From homemade gin to chocolate caramel corn, we've got you covered when it comes to edible gifts for the holidays. But now it's time to wrap 'em up! We've grouped your tasty goodies into five categories: cookies, jams and sauces, spirits, nuts and popcorn, and spices. Click on for tips and wrapping products to package your yummy gifts with style. And if you're shipping them, be sure to check out FedEx's tips for crumble-free packing.
The company claims it has "cracked the code" on a first-of-its-kind bottle made from switch grass, pine bark, corn husks, and other materials, and it purportedly looks, feels, and protects the drink in exactly the same way as traditional plastic packaging. It beats out the carbon footprint of competitor Coca-Cola's PlantBottle, which is only 30 percent plant-based.
Pepsi is even thinking further ahead: in the future, it plans to use orange peels, potato scraps, and other leftovers from its food enterprises in its new plastic bottles.
For well-known food products like Kraft's Mac and Cheese, a redesigned box can be a risky move. In 2009, Tropicana attempted to change its orange juice cartons but ditched the new logo due to customer backlash. However, I think the new look is fun and modern and have a feeling it will be a success. How do you feel about it?
According to PepsiCo, the "taller, sassier new Skinny Can" is a "celebration of beautiful, confident women" and will be available come March, alongside the classic can, which won't be going away.
The redesign's already been met with some serious criticism. "Pepsi needs to can the 'skinny' equals 'beautiful and confident' marketing," wrote Brand Channel. What do you think of it? Which will you buy: the new can, or the old?
The "ice cold easy indicator," as it's called, isn't exactly original — it was just used on Coors Light bottles, which have mountains that turn blue, as the company says, "when it's as cold as the Rockies." The reaction from MillerCoors reps has been tepid: "I've heard that's been done before," one spokesperson remarked.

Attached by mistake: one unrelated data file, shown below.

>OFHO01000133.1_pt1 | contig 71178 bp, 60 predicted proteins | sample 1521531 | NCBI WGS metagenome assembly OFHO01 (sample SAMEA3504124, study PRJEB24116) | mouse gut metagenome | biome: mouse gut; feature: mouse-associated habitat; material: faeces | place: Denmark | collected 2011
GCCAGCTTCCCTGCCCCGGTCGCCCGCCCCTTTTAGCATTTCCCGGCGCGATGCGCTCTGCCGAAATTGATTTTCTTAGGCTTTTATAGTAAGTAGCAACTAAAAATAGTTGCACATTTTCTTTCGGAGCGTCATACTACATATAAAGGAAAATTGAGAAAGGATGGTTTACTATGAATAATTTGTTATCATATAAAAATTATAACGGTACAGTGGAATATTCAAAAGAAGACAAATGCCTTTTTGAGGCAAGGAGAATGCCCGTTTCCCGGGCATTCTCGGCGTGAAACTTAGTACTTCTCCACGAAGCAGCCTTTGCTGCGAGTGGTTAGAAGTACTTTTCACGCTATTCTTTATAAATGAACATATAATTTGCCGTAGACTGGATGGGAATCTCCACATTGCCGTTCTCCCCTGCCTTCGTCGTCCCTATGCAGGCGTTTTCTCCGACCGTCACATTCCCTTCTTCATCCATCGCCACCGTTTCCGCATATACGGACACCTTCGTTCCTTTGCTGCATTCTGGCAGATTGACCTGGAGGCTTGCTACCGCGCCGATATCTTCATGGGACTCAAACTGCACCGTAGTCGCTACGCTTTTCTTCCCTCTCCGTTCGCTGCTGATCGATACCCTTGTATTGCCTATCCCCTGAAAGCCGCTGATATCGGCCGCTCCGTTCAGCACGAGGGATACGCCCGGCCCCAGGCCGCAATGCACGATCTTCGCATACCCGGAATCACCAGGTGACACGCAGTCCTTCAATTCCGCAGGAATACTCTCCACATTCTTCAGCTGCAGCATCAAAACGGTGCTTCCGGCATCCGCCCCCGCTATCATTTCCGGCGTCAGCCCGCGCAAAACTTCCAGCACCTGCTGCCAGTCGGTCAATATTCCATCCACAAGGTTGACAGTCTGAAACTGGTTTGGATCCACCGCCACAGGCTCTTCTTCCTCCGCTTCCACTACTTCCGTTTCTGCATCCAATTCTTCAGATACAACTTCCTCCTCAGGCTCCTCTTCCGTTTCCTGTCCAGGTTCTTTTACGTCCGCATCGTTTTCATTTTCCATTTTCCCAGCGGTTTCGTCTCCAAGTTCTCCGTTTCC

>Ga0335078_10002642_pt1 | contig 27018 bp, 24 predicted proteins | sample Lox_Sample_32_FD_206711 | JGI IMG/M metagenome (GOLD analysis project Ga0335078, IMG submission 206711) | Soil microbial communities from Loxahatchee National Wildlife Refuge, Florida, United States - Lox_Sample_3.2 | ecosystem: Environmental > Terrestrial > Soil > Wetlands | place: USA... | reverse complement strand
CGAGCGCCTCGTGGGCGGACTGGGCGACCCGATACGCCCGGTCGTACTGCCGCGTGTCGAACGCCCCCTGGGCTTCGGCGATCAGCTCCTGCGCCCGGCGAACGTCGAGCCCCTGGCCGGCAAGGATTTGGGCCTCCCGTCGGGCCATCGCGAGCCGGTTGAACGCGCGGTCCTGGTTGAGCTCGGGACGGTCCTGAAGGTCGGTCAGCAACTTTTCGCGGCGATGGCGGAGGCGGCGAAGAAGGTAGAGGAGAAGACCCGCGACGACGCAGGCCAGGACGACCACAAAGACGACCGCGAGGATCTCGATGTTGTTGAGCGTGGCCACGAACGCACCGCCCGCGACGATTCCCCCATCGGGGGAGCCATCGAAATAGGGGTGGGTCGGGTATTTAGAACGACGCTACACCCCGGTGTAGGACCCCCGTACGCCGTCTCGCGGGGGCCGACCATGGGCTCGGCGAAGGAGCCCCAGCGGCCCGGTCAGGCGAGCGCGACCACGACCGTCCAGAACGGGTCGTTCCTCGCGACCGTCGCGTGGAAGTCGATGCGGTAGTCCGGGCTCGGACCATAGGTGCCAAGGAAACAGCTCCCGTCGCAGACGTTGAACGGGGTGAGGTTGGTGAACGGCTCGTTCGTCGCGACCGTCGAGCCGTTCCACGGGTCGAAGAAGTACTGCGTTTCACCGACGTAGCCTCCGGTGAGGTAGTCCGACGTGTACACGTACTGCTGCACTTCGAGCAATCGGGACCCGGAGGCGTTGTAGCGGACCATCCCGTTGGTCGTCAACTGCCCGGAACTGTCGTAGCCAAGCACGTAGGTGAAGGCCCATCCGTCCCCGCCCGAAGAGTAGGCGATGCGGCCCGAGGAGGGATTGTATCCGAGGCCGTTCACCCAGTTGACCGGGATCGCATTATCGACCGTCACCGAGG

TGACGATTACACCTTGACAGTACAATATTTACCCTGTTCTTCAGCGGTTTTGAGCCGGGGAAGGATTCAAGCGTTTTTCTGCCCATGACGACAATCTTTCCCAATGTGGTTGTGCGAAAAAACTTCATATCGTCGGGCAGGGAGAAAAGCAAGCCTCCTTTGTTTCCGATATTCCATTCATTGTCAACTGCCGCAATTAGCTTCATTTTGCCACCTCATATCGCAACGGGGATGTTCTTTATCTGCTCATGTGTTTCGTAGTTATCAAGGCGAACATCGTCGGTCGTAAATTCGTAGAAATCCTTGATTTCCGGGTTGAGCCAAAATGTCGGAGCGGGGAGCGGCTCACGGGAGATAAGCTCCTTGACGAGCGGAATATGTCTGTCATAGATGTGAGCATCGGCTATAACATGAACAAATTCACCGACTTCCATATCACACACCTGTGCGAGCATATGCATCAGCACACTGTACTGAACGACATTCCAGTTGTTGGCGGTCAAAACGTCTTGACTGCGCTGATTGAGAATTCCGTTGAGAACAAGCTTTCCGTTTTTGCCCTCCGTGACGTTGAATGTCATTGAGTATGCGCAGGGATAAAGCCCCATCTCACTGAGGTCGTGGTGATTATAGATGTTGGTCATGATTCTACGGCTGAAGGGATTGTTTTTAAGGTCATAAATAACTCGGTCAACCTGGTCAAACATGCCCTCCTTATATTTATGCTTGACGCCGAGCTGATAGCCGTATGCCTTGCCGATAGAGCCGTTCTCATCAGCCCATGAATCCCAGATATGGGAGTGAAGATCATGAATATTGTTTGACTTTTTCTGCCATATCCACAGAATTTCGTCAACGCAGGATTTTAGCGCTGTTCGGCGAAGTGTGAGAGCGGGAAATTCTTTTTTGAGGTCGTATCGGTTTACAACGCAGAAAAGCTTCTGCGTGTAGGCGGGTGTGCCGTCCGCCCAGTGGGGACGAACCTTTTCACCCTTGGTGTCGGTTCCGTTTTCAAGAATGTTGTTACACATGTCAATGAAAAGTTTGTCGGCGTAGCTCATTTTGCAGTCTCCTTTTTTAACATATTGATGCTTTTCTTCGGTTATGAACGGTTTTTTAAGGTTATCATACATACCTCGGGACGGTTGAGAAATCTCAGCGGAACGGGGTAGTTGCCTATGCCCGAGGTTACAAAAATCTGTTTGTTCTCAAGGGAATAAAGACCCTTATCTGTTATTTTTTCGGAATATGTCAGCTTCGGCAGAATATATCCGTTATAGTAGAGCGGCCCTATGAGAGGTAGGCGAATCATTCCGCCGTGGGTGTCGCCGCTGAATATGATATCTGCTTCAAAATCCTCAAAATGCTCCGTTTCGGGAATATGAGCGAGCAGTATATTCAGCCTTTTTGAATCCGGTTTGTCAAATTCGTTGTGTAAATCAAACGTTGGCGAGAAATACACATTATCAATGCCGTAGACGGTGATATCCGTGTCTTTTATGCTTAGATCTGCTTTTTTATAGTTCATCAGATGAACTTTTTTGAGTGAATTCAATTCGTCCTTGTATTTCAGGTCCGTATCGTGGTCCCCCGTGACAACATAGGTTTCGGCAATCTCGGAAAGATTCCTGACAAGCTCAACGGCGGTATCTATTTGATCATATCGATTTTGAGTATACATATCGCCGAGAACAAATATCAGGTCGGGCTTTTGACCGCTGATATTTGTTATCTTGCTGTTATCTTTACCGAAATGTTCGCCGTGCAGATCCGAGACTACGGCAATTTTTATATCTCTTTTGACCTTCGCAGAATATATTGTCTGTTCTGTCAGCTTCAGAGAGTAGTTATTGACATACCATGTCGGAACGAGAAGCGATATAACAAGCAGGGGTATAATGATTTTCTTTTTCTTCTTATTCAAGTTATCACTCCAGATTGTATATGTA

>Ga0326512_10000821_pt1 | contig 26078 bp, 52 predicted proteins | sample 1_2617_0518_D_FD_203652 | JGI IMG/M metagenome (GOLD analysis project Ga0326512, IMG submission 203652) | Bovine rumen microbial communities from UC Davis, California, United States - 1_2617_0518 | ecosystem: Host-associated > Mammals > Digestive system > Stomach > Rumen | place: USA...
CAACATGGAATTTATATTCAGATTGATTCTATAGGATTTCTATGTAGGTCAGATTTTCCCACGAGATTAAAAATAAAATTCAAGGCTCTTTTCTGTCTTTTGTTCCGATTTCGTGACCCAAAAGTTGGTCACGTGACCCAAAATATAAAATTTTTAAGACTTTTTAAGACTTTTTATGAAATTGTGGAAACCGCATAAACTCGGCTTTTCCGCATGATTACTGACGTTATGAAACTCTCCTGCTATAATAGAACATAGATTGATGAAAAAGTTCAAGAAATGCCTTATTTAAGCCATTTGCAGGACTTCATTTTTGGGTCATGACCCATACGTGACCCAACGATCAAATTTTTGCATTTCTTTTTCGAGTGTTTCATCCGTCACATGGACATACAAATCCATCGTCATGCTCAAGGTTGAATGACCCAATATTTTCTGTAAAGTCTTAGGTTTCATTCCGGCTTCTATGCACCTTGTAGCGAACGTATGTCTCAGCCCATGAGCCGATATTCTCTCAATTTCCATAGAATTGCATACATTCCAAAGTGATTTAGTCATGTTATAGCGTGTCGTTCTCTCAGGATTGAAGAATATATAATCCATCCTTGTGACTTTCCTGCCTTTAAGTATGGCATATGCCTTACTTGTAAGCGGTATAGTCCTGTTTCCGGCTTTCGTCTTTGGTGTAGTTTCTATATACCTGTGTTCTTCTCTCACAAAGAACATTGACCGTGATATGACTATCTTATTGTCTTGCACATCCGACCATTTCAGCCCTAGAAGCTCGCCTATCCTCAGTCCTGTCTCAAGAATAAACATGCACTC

The temperature-sensitive packaging will be central to the bulk of Busch Light's advertising.
While it's a way to spend advertising dollars, I'm pretty sure one can already tell if beer is cold enough just by touching it. What do you think? Can you warm up to this idea?
Source: Flickr User inazakira
A year and a half ago, the chip brand made noise when, rather than using conventional, landfill-bound, petroleum-based plastic bags, it switched to a bag made of biodegradable polymers that decompose within 12-16 weeks. But effective immediately, Frito-Lay will switch five out of six SunChips flavors back to the original bag.
The reason? Backlash over the bag's loud noise, especially from secret snackers. Although Frito-Lay is trying to develop a quieter, next-generation chip bag, for now, the only eco-friendly flavor will be the Original variety.
Are you as disappointed as I am over the fact that consumers can't get past a little noise?
For more on the details (and why you should care), keep reading.
Lots of brands have gone to more sustainable packaging already, but P&G is an enormously powerful company and a dominant player in the personal care market. So the fact that it's making this push is perhaps indicative of a directional shift on the industry's part, and could spill over into even more mass market products. What do you think? Is this a sign of more changes to come?
Increasing numbers of manufacturers are offering products with minimal, recycled, and/or sustainable packaging. Pangea Organics' soap wrappers, for instance, are embedded with seeds for eventual planting. Gisele Bündchen's new skincare line includes packaging made from wind energy and is printed with soy-based inks. Green packaging might not always look as luxe, but it makes for a far better reduction on our carbon footprints in the long run.
Most of you have said that lousy packaging isn't a deal-breaker, but when it comes to the eco-friendliness of packaging, how much does that matter?
What's more, they won't be arranged in the usual way on store shelves. Instead of having all the shampoos and conditioners together, all the products for a given hair type will instead be in the same area, including styling products like mousse. Pantene is the most popular shampoo brand, and it's been Bella readers' favorite in the past. Do you think this change was necessary?